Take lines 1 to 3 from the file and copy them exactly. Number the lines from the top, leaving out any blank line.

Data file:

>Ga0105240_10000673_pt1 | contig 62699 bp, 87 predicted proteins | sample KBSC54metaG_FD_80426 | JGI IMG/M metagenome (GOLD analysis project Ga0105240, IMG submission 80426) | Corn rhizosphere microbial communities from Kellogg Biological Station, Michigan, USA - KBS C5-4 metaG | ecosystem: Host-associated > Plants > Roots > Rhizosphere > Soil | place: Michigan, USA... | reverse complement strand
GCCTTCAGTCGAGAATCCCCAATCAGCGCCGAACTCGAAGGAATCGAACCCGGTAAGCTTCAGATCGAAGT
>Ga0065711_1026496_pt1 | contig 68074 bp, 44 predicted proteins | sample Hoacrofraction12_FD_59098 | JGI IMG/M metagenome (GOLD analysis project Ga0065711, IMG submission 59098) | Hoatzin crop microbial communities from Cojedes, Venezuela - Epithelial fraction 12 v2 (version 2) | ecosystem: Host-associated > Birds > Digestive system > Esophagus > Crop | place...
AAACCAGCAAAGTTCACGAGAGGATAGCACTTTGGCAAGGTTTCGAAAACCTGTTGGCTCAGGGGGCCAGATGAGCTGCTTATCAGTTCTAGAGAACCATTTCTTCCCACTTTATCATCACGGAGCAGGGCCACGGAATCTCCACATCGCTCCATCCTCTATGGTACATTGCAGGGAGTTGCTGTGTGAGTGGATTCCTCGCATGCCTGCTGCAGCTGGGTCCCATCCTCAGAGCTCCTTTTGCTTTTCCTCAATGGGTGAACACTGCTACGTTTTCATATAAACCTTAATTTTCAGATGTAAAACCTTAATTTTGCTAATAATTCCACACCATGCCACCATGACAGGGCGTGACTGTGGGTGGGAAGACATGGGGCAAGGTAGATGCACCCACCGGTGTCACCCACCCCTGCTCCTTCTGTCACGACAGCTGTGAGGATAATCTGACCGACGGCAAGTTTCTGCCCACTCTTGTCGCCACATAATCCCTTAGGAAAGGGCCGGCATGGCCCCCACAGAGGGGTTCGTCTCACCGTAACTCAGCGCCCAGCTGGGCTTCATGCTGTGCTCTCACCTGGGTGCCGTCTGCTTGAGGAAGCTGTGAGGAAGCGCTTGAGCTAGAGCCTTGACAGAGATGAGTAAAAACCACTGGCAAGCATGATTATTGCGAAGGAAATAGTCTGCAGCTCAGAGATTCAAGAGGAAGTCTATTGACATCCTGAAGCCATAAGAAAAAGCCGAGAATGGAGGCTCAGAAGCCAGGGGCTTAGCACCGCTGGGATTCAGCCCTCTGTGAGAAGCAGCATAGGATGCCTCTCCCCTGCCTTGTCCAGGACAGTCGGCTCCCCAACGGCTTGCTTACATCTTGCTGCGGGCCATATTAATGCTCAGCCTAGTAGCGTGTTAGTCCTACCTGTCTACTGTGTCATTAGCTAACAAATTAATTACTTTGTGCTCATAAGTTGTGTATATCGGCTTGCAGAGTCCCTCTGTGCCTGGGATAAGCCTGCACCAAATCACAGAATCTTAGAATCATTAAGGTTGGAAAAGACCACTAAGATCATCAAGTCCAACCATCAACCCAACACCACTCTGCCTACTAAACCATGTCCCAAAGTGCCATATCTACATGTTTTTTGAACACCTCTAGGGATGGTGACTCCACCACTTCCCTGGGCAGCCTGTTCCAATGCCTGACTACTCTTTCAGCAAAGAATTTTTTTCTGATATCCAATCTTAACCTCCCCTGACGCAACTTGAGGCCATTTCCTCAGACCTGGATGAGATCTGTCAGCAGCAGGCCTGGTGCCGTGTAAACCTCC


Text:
>Ga0105240_10000673_pt1 | contig 62699 bp, 87 predicted proteins | sample KBSC54metaG_FD_80426 | JGI IMG/M metagenome (GOLD analysis project Ga0105240, IMG submission 80426) | Corn rhizosphere microbial communities from Kellogg Biological Station, Michigan, USA - KBS C5-4 metaG | ecosystem: Host-associated > Plants > Roots > Rhizosphere > Soil | place: Michigan, USA... | reverse complement strand
GCCTTCAGTCGAGAATCCCCAATCAGCGCCGAACTCGAAGGAATCGAACCCGGTAAGCTTCAGATCGAAGT
>Ga0065711_1026496_pt1 | contig 68074 bp, 44 predicted proteins | sample Hoacrofraction12_FD_59098 | JGI IMG/M metagenome (GOLD analysis project Ga0065711, IMG submission 59098) | Hoatzin crop microbial communities from Cojedes, Venezuela - Epithelial fraction 12 v2 (version 2) | ecosystem: Host-associated > Birds > Digestive system > Esophagus > Crop | place...